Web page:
The Mackenzie Delta in Canada's western Arctic is underlain by significant discovered and predicted reserves of hydrocarbons [1], but is also amongst the most rapidly warming regions globally [2]. Activities associated with the exploitation of these hydrocarbon resources, including enhanced exploration, as well as infrastructure development through the extraction, production and transmission of hydrocarbons to market, constitute an additional stressor to the freshwater ecosystems of the region. The Mackenzie Delta region is ecologically important, as identified by the establishment of the Kendall Island Migratory Bird Sanctuary in 1961, as well as being culturally significant for local indigenous communities [3]. Much recent attention has focused on oil and gas activities increasing the delivery of toxic polycyclic aromatic hydrocarbons (PAHs) into the environment [4], [5]; however the potential effects of industrial activities on aquatic ecosystems are widespread, and PAH contamination is just one example of the environmental consequences of oil and gas exploration and development.

Hydrocarbon exploration has been occurring in the Mackenzie Delta region (Fig. 1a) since the 1960s, and was particularly intense during the 1970–80s and around 2000 [6]. In the Canadian Arctic, wastes associated with the drilling of exploratory onshore hydrocarbon wells have been typically disposed of using in-ground sumps (Fig. 1b, c; [7]). These large excavations into the permafrost, usually located next to the exploratory well, are intended to act as a permanent containment location for the wastes produced during exploratory well development, including mud and rock cuttings, and drilling fluids. Drilling fluids are made up of, surfactants and detergents, as well as large quantities of highly concentrated saline solutions (primarily potassium chloride, with concentrations up to 100 g L-1), which are used as a freezing point depressant during winter drilling operations [8][10]. Historically, a typical three-kilometre deep well, required approximately 40,000 m3 of drilling fluid alone [7], though this volume has been reduced in more recent operations due to an improvement in recycling technologies.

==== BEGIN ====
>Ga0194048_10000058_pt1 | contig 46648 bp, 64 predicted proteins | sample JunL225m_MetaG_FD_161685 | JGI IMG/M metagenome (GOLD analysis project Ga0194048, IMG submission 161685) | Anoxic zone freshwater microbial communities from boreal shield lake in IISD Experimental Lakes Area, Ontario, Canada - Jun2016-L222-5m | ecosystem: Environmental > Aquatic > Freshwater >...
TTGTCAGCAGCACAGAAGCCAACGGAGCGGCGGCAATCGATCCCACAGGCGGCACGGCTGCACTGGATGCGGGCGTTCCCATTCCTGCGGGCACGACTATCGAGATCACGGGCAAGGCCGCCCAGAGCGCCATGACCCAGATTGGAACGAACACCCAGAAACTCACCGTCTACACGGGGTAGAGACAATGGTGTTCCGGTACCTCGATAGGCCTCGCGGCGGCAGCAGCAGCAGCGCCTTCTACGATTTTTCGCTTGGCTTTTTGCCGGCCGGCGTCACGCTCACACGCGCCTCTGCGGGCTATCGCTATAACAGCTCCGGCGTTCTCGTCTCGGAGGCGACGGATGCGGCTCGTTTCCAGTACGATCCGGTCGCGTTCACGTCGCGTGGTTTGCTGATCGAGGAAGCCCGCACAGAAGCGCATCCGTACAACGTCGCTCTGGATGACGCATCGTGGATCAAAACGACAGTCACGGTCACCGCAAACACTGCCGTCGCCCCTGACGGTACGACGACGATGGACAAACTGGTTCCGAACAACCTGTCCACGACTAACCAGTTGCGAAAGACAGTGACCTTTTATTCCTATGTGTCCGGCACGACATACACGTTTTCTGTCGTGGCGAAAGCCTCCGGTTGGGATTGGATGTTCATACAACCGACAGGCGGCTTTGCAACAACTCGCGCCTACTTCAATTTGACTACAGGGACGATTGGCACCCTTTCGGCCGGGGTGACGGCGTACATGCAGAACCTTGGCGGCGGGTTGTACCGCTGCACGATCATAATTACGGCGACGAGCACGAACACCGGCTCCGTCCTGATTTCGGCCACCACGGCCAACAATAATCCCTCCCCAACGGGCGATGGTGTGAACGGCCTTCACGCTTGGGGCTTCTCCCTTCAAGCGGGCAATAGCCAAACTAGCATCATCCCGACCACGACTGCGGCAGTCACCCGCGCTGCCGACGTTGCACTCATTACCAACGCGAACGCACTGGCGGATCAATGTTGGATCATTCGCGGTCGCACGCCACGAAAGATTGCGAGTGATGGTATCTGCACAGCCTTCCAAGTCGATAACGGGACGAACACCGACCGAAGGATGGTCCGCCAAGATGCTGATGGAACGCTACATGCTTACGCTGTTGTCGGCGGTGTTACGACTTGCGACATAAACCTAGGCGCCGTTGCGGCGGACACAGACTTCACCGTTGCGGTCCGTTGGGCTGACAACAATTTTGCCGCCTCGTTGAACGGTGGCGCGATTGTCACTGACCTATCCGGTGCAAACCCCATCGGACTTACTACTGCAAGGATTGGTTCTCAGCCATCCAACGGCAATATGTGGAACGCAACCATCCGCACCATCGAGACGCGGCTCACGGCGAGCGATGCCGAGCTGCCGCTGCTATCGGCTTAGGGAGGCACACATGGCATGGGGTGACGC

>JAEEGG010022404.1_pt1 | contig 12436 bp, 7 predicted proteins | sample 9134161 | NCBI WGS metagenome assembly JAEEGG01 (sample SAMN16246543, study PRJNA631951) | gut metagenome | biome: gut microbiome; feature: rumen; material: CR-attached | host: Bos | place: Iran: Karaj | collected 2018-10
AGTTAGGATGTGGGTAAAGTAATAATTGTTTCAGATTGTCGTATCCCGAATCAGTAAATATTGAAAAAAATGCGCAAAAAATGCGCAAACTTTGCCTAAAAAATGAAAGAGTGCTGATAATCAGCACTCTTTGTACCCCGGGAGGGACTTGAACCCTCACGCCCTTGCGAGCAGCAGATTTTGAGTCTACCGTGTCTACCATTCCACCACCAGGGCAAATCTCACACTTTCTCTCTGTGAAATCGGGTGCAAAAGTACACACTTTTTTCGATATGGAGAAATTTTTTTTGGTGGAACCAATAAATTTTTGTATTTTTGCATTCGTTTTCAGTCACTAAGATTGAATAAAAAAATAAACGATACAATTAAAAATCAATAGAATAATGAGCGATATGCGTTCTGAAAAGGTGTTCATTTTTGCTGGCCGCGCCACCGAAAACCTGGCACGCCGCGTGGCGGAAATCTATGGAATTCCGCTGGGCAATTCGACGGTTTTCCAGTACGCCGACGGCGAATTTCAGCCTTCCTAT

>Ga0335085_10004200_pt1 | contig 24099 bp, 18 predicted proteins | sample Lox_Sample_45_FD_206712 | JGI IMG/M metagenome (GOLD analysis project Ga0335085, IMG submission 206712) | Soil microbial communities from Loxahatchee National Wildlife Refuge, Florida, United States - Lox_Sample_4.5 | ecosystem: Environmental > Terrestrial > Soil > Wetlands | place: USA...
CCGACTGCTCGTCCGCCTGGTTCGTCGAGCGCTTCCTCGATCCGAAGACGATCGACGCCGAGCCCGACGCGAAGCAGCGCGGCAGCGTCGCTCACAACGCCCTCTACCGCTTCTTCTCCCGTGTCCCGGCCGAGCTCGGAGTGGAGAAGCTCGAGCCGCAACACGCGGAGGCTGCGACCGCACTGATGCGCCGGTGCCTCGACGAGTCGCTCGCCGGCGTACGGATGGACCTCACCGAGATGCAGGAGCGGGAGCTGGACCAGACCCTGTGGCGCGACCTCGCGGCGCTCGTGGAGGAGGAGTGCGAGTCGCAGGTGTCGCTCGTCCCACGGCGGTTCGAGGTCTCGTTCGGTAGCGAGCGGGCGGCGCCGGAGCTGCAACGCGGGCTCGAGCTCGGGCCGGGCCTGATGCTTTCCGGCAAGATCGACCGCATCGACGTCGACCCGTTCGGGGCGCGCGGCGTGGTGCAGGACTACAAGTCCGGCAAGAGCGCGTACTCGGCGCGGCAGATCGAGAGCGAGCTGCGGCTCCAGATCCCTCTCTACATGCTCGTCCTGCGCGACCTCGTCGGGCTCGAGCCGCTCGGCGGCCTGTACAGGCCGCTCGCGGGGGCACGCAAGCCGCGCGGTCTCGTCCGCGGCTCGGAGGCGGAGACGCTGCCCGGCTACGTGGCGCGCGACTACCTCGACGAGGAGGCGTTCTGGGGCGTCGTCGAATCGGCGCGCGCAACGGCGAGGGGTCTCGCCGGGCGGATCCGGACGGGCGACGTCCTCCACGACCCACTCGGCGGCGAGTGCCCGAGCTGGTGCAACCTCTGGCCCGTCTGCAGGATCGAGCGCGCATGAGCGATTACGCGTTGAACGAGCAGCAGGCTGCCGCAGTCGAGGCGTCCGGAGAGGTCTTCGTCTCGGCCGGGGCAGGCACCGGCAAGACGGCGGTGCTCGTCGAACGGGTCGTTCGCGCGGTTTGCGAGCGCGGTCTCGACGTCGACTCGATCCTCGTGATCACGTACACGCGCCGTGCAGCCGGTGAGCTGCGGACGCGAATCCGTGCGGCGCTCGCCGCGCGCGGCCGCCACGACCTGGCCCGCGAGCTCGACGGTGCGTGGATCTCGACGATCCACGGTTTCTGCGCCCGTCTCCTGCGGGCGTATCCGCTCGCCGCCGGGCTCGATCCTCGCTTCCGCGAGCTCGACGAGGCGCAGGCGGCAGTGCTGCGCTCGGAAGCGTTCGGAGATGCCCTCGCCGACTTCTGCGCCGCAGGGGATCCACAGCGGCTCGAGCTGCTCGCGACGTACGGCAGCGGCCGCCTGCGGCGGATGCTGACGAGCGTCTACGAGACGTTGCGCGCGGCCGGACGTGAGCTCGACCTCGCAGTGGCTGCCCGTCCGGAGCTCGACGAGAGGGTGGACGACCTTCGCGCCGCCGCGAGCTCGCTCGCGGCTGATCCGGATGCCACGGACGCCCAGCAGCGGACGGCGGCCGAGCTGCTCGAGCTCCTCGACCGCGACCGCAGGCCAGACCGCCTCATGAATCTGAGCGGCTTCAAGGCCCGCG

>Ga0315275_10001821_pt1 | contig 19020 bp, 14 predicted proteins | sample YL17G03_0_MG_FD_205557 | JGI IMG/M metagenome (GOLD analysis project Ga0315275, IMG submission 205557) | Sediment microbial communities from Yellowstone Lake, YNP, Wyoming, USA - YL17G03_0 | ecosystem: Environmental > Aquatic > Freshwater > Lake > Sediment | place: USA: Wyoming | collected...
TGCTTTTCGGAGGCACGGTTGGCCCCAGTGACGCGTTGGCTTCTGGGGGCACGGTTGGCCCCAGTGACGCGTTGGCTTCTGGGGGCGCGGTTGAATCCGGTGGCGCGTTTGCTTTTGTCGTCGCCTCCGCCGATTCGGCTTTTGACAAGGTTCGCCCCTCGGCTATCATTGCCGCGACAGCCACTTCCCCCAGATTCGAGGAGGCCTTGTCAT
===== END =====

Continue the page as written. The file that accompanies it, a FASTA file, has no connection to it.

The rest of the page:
Figure 1. Map of study area, schematic of typical drilling sump and image of a degrading sump.

A) The location of the 101 study lakes in the Mackenzie Delta uplands (Northwest Territories, Canada) (triangles – drilling-sump lakes; squares – thaw-slump lakes; circles – control lakes). Inset shows the region in the context of Canada. B) Image of a degrading drilling sump from the Mackenzie Delta uplands, near Parsons Lake, exhibiting significant surface and perimeter ponding. C) Generalized schematic of a drilling mud sump. A large pit is excavated into the permafrost and filled with the drilling wastes and fluids. These drilling fluids are then allowed to partially or completely freeze, and backfilled with the excavated material. The assumption is that the material will be permanently contained in the permafrost. Redrawn from [8].

More than 150 drilling sumps have been constructed in the Mackenzie Delta region since the mid-1960s [6]. As most exploration activity occurs in the winter (this practice has been required by law since 1986 in an attempt to minimize the environmental impact of drilling activities), these fluids are meant to freeze in situ, and then capped with the material excavated from the sump. It was assumed the drilling muds are permanently encapsulated within the surrounding permafrost, and that drilling sumps represent a permanent containment mechanism for materials associated with hydrocarbon exploration [7].